Burnout Is Spreading: What Can Managers Do To Prevent The Spread?

According to Owl Labs' "State Of Remote Work 2021," only 11 percent of managers surveyed were worried about employee burnout.

The survey found that 55 percent of employees work longer hours working remotely than they did when working in the office. Forty-two percent of workers are stressed about uncertainty concerning their employer's in-office requirements. Sixty-three percent of respondents also had caregiving responsibilities during the pandemic.

According to the CEO of Owl Labs, nearly one in three employees have been working remotely from inside their closets at least some of the time, contributing to employee burnout.

Of the 25 percent of employees who changed jobs during the pandemic, 87 percent did so to decrease their stress, the survey found. Women changed jobs 47 percent more than men.

Finally, 82 percent of employees said having a remote work option at least part-time would improve their mental health, and 75 percent said it would make them less likely to leave their organization, according to the survey.

Owl Labs, in collaboration with Global Workplace Analytics, surveyed 2,050 full-time workers in the U.S. between the of ages of 21 and 65 at companies with 10 or more employees and gender equity in September 2021 for the report.

A previous global study of business executives and human resources professionals found that both leaders and employees are "burning out at record rates."

According to the author of the Banish Burnout Toolkit, "unreasonable workloads and deadlines eventually cause burnout," which is defined by the World Health Organization as "chronic stress that is not successfully managed."

Burnout can appear as mental, physical, and emotional exhaustion. One day off is not going to help, she says. Burned out employees would need many weeks off and possible reassignment, which would have financial, productivity, and reputational consequences for the employer.

She recommended that managers take the following steps to address employee burnout:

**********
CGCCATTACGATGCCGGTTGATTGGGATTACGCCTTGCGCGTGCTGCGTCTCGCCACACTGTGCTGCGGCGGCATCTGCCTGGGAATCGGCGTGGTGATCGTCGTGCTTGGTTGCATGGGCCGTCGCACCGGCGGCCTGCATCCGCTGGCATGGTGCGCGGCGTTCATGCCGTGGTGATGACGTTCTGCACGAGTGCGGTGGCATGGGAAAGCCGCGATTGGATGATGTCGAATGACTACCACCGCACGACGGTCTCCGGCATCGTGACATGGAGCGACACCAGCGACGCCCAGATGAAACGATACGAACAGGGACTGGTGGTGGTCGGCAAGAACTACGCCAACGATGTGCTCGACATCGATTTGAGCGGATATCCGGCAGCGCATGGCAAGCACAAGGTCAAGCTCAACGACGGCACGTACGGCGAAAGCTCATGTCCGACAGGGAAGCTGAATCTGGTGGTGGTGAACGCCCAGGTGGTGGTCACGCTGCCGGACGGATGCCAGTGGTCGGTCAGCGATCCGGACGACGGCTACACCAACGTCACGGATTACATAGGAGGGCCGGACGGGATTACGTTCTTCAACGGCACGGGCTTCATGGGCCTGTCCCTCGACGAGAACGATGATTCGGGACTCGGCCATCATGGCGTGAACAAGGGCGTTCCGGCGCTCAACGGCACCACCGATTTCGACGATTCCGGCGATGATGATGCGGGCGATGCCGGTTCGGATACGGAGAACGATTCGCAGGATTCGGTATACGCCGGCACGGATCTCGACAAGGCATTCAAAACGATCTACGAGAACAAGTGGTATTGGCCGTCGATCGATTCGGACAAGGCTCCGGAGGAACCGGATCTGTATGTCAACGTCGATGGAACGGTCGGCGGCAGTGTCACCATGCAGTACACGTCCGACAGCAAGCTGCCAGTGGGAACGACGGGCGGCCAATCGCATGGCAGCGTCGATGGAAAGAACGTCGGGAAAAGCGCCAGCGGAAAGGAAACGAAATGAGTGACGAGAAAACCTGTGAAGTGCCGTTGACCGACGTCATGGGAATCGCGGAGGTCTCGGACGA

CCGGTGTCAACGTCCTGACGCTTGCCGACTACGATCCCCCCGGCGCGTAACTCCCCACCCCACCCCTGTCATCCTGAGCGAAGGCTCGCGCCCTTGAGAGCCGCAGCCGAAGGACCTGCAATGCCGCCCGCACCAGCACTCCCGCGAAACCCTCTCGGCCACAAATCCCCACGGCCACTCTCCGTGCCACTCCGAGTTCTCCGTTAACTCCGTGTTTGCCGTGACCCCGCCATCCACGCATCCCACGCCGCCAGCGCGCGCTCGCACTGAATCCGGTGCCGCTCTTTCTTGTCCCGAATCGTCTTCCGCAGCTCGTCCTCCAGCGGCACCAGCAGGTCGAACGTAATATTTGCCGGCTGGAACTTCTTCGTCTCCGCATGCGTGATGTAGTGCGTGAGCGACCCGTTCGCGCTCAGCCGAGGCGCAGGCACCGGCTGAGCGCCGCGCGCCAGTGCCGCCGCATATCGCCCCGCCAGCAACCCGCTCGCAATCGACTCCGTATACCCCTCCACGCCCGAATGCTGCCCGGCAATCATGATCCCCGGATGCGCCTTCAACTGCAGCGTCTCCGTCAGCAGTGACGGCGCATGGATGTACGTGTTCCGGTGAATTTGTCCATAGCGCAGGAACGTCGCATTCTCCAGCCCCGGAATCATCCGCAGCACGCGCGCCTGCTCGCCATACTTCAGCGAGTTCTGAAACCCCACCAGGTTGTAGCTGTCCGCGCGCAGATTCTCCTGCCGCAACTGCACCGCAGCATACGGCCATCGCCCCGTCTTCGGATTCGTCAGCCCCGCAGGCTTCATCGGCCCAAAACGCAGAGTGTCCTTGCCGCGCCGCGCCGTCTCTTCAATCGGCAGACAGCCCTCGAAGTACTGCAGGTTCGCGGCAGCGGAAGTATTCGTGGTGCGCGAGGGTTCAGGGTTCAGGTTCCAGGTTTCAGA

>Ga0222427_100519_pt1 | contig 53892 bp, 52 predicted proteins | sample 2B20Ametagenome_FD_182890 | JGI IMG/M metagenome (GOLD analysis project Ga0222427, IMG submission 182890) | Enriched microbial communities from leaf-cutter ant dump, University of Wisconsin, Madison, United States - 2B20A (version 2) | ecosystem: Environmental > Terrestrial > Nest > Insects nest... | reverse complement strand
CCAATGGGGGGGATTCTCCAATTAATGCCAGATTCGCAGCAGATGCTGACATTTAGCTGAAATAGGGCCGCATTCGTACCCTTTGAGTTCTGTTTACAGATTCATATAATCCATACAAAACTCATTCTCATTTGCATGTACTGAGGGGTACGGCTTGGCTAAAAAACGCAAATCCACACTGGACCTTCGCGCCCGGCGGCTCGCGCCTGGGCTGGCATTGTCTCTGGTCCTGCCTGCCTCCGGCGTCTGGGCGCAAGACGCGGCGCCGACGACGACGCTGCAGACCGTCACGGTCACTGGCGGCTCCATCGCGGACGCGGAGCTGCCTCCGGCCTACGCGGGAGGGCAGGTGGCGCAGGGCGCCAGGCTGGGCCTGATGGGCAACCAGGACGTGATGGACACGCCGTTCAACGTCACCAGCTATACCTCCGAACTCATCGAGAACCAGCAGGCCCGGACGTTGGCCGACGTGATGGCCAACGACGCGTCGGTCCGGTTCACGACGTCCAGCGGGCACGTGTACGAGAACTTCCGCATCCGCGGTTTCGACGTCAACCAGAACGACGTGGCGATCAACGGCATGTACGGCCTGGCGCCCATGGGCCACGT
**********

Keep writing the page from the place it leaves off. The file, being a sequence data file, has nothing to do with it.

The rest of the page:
1.   Find ways to make workloads and deadlines more reasonable.

2.   Listen to employees.

3.   Make employees feel valued by including them when discussing strategy.

4.   Align their work with a clear mission to help employees find meaning in their work.

5.   Treat employees with respect and bond with them on a personal level.

6.   Show employees appreciation by asking them what they want and doing your best to give it to them. Edward Segal "Report: 90% Of Managers Are Not Worried About Employee Burnout. Here's Why They Should Be." www.forbes.com (Nov. 24, 2021).

 

 

 

Commentary

Burnout can lead to mental, physical, or emotional disabilities. This is detrimental to the worker, but it also hurts, to a much lesser degree, management and other workers.

Employees who reach burnout may need to take weeks of medical leave. This impacts productivity and requires other employees to take on more responsibility, increasing their chance of burnout.

As a manager, it is essential to work with your employees to manage their workloads, due dates, stress levels, and work-life balance to prevent burnout.

Start by listening to employees’ needs and concerns and address them if you are able to or seek the help of others. When permitted allow flexibility, do so in a way that employees can maintain work-life balance.

Finally, always encourage employees to use their benefits, including vacation and other time benefits, so they can recharge their batteries.

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